Firsts is a regular series looking at groundbreaking feats of endeavour and innovation, and the pioneers who made them possible.
When, in 1918, Alexander Kellas – a Scottish chemist, explorer and mountaineer with a keen interest in physiology at high-altitude – proposed flying over Mount Everest, his ideas were quickly dismissed. Admiral Mark Kerr – one of the founders of the Royal Air Force – was one of many who believed that the technology required for an aircraft to fly at such altitude, over the mountain’s summit of 8,848 metres, simply did not exist, and would probably not appear for another century.
Even the Royal Geographical Society and the Alpine Club scoffed at Kellas’s suggestion, but by 1924 the Mount Everest Committee had gathered for talks with aviation pioneer Sir Alan Cobham, a man who had nearly flown over the summit himself but for his engine failing at altitude.
The logistical difficulties were two-fold: First a capable aircraft needed to be built – one with an engine capacity and propeller that would permit reaching 10,000 metres – and be equipped with oxygen tanks and masks to deal with the thin atmosphere. Secondly, permission to fly over the country needed to be granted by the Nepalese government.
Year long preparations for the expedition, funded by Lady Houston – a British philanthropist, political activist and suffragette – began with testing at the Royal Aircraft Experimental Station at Farnborough. Here, the Everest flyers – lead pilot P.F.M. Fellowes, chief pilot Sir Douglas Douglas-Hamilton, chief observer and aerial still photographer Colonel Stewart Blacker, second pilot Lieutenant David McIntyre, reserve pilot R.C.W. Ellison and chief camera-man and acting observer S.R. Bonnett – were placed in a steel chamber in which the conditions of high-altitude exposure (over 11,300 metres) were simulated. Next the aircraft for the journey were chosen: Two Westland P.V.3 open-cockpit aeroplanes, named the Houston and the Wallace, with Bristol Pegasus S3 engines.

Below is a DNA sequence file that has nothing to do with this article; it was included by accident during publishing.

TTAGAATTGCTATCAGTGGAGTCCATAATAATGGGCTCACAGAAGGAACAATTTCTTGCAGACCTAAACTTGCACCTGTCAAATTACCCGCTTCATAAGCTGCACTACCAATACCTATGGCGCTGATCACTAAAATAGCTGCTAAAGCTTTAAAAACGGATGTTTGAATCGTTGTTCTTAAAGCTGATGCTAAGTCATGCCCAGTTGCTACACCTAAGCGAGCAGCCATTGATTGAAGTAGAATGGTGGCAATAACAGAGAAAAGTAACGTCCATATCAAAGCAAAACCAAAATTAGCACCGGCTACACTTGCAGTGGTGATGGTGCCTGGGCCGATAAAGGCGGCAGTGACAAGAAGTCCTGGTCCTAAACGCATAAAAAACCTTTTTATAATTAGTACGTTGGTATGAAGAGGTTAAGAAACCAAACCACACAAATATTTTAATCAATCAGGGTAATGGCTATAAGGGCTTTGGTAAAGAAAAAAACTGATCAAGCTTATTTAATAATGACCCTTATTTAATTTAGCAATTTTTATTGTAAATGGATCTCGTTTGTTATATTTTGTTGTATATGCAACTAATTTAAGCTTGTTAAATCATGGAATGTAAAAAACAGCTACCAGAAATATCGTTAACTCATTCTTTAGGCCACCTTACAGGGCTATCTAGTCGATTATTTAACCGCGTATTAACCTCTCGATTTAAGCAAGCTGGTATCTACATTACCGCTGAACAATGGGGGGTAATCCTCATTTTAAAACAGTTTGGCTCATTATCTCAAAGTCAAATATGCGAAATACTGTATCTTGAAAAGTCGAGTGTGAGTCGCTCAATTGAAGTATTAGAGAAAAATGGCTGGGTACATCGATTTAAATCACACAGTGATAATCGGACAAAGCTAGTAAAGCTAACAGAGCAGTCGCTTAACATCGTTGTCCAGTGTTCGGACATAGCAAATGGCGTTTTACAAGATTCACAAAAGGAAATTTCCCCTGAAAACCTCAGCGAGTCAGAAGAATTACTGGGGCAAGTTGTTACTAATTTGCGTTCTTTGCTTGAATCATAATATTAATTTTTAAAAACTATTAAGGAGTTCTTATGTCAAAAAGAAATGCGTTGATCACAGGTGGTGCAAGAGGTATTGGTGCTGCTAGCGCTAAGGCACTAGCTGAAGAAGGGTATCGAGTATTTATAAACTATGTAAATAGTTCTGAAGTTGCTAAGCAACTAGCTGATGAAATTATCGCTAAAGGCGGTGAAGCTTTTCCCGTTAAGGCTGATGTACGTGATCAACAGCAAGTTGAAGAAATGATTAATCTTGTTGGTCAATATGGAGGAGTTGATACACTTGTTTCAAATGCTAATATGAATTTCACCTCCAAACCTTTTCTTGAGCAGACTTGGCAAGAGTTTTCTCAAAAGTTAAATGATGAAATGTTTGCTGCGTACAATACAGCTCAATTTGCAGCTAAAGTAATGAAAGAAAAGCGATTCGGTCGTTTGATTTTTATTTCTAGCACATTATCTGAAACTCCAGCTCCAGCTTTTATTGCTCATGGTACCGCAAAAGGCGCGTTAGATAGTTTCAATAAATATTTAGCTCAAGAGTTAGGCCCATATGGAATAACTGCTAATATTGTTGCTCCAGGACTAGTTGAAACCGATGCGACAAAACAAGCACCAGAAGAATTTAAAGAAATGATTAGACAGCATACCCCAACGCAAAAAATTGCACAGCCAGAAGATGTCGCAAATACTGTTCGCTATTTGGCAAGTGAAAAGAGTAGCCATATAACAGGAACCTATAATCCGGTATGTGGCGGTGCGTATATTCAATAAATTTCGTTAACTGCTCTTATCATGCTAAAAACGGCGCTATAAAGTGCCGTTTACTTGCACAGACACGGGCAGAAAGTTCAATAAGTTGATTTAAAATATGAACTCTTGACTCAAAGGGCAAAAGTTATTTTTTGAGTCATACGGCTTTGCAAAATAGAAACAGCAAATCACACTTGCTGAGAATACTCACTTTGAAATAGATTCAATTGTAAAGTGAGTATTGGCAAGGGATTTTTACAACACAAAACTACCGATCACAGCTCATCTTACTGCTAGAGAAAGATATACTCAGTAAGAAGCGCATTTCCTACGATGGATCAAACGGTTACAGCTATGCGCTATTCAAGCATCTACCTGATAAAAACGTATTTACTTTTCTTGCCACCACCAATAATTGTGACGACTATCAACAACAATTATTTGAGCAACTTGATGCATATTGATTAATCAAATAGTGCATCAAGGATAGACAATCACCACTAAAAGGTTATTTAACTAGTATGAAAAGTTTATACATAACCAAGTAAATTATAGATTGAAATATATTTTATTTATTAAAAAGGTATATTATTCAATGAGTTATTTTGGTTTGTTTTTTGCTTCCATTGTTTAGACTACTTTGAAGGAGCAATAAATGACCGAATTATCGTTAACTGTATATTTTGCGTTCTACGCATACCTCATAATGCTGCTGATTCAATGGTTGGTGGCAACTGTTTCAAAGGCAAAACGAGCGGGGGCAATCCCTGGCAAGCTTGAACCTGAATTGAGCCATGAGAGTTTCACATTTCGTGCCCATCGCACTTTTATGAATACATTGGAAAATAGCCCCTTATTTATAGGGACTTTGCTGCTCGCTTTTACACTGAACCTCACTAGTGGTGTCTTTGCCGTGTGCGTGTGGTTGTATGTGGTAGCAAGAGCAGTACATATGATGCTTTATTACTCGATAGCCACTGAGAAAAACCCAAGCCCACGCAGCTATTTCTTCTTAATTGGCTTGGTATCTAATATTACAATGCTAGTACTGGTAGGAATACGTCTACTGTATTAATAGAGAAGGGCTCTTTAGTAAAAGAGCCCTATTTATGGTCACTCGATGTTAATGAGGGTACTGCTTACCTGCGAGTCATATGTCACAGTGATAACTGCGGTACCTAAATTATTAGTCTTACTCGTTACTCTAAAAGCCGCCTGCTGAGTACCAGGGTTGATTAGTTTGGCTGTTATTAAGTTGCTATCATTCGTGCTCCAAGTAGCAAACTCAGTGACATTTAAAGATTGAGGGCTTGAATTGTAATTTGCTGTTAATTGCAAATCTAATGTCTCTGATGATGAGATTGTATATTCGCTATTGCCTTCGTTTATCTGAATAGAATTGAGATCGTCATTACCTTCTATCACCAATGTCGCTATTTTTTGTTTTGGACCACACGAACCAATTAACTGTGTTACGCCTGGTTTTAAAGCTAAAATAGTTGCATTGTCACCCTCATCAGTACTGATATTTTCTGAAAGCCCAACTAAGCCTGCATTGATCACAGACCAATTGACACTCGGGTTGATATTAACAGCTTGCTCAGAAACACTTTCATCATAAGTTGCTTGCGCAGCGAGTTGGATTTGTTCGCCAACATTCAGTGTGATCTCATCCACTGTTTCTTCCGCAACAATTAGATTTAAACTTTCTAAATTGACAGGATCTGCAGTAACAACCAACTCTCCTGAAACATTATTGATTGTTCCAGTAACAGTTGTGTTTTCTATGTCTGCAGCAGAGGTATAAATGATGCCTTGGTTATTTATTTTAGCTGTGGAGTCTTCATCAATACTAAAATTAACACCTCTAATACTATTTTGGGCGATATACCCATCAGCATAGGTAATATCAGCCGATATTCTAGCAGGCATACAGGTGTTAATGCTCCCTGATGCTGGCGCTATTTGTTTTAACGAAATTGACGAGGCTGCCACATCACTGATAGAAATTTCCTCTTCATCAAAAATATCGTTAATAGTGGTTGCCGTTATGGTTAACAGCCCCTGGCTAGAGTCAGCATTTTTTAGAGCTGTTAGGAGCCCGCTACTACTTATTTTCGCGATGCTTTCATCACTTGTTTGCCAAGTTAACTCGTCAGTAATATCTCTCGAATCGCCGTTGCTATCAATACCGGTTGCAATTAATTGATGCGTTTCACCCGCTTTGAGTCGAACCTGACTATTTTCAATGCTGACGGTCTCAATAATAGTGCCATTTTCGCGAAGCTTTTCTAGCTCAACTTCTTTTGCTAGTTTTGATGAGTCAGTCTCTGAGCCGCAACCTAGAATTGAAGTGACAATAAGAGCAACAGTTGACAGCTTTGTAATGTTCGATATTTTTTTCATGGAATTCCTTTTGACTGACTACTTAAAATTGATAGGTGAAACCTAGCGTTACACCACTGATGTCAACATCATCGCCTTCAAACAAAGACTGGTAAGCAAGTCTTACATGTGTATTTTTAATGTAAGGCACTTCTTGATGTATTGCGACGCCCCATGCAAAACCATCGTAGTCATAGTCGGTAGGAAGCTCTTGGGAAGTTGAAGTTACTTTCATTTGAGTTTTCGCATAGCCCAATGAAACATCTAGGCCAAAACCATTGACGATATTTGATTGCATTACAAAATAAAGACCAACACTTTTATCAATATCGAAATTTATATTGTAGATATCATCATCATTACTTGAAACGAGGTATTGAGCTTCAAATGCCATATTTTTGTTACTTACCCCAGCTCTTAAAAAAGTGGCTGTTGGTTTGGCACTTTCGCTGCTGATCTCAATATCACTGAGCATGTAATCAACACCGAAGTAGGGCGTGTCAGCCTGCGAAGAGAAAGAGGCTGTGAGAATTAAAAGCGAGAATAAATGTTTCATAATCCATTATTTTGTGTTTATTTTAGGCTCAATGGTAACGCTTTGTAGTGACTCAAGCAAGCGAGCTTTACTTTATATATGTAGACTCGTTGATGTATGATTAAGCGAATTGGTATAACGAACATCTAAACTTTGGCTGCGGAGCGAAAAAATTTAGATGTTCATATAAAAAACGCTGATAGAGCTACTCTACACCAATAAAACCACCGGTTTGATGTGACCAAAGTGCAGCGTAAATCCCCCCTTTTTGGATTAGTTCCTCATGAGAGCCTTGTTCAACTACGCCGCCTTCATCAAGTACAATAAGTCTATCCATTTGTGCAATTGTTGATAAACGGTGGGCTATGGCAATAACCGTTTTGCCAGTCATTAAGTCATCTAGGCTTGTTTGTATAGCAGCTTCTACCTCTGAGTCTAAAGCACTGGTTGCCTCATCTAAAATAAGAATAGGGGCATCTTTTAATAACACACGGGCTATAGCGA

On 3rd April 1933, Lieutenant David McIntyre and Sir Douglas Douglas-Hamilton successfully flew over Everest. The difficulties of such a flight had been surmounted – to a degree: the planes used in the flight had very basic oxygen equipment and only enough fuel to last for 15 minutes. Perhaps more impressive was the aerial camera fixed to the lead aircraft which took the first ever bird’s-eye-view images of the summit of Everest, providing invaluable photographic and scientific data for visual surveys and measurements of barometric pressure – and the first, intimate, awe-inspiring vision of Earth’s tallest mountain close-up.
The expedition’s success – in face of predictions that such a venture would not be possible until at least the 21st century – is a testament to the determination and cooperation of a select team of people who were undeterred by seemingly insurmountable scientific, engineering and physiological challenges.
Words: Ada Roberts